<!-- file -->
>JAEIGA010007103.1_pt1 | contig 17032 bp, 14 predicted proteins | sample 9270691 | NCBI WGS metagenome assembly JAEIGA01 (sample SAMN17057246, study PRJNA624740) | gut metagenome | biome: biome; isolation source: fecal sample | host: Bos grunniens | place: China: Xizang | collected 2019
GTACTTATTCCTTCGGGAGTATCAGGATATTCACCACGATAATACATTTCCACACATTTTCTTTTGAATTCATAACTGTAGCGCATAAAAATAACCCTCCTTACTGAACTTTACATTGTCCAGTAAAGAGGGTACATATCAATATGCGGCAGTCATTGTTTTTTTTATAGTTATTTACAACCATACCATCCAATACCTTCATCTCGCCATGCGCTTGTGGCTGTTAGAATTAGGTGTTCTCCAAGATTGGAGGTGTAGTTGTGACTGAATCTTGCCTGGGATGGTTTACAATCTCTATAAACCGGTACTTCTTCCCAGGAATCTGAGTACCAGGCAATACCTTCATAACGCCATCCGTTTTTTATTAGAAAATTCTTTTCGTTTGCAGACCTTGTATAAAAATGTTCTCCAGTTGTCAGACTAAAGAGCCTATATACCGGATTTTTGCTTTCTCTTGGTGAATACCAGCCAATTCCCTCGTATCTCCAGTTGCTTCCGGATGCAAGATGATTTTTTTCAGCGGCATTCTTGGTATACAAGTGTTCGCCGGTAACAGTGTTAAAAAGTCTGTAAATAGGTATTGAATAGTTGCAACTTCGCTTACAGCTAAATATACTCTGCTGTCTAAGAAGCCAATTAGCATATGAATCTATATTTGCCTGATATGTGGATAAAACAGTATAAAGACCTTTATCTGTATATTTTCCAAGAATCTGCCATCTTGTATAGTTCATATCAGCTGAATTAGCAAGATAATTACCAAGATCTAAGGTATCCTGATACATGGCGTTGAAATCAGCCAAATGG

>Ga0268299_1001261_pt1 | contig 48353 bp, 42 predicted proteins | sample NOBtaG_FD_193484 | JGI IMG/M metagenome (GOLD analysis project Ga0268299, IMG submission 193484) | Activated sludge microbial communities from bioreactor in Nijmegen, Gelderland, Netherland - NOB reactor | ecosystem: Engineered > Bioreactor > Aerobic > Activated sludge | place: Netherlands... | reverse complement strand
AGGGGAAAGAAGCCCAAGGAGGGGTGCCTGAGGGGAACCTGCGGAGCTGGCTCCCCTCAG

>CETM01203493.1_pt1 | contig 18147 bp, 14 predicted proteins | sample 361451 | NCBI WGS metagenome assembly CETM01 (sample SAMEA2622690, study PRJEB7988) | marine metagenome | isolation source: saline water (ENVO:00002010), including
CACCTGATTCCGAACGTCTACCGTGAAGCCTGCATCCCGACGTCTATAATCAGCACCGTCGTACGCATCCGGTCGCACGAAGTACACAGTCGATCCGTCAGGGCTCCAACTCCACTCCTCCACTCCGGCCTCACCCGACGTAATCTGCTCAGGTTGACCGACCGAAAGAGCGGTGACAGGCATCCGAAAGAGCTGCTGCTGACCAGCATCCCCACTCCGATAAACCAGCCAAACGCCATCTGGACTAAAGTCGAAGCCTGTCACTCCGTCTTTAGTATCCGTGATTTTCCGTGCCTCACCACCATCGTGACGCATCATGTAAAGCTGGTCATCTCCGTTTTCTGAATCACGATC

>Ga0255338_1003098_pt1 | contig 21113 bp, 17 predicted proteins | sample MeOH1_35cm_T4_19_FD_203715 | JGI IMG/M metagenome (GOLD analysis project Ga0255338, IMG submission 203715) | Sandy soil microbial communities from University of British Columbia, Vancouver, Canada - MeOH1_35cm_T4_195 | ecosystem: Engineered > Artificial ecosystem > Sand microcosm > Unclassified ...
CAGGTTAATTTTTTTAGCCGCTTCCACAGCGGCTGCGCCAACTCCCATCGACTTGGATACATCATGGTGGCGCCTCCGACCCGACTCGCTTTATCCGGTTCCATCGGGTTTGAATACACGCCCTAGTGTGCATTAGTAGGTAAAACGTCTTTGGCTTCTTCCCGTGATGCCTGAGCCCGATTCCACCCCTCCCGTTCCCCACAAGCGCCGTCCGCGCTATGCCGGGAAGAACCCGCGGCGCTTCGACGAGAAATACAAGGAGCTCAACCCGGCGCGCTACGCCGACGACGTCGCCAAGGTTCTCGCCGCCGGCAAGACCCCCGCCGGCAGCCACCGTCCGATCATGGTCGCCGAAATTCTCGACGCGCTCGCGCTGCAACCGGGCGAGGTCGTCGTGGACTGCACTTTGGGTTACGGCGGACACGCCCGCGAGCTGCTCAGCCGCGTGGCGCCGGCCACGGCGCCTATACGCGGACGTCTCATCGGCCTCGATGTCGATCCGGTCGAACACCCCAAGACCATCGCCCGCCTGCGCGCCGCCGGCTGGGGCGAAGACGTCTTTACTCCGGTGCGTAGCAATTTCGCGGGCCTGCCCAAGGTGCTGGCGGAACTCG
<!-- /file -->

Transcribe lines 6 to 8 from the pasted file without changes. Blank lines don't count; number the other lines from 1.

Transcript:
CACCTGATTCCGAACGTCTACCGTGAAGCCTGCATCCCGACGTCTATAATCAGCACCGTCGTACGCATCCGGTCGCACGAAGTACACAGTCGATCCGTCAGGGCTCCAACTCCACTCCTCCACTCCGGCCTCACCCGACGTAATCTGCTCAGGTTGACCGACCGAAAGAGCGGTGACAGGCATCCGAAAGAGCTGCTGCTGACCAGCATCCCCACTCCGATAAACCAGCCAAACGCCATCTGGACTAAAGTCGAAGCCTGTCACTCCGTCTTTAGTATCCGTGATTTTCCGTGCCTCACCACCATCGTGACGCATCATGTAAAGCTGGTCATCTCCGTTTTCTGAATCACGATC

>Ga0255338_1003098_pt1 | contig 21113 bp, 17 predicted proteins | sample MeOH1_35cm_T4_19_FD_203715 | JGI IMG/M metagenome (GOLD analysis project Ga0255338, IMG submission 203715) | Sandy soil microbial communities from University of British Columbia, Vancouver, Canada - MeOH1_35cm_T4_195 | ecosystem: Engineered > Artificial ecosystem > Sand microcosm > Unclassified ...
CAGGTTAATTTTTTTAGCCGCTTCCACAGCGGCTGCGCCAACTCCCATCGACTTGGATACATCATGGTGGCGCCTCCGACCCGACTCGCTTTATCCGGTTCCATCGGGTTTGAATACACGCCCTAGTGTGCATTAGTAGGTAAAACGTCTTTGGCTTCTTCCCGTGATGCCTGAGCCCGATTCCACCCCTCCCGTTCCCCACAAGCGCCGTCCGCGCTATGCCGGGAAGAACCCGCGGCGCTTCGACGAGAAATACAAGGAGCTCAACCCGGCGCGCTACGCCGACGACGTCGCCAAGGTTCTCGCCGCCGGCAAGACCCCCGCCGGCAGCCACCGTCCGATCATGGTCGCCGAAATTCTCGACGCGCTCGCGCTGCAACCGGGCGAGGTCGTCGTGGACTGCACTTTGGGTTACGGCGGACACGCCCGCGAGCTGCTCAGCCGCGTGGCGCCGGCCACGGCGCCTATACGCGGACGTCTCATCGGCCTCGATGTCGATCCGGTCGAACACCCCAAGACCATCGCCCGCCTGCGCGCCGCCGGCTGGGGCGAAGACGTCTTTACTCCGGTGCGTAGCAATTTCGCGGGCCTGCCCAAGGTGCTGGCGGAACTCG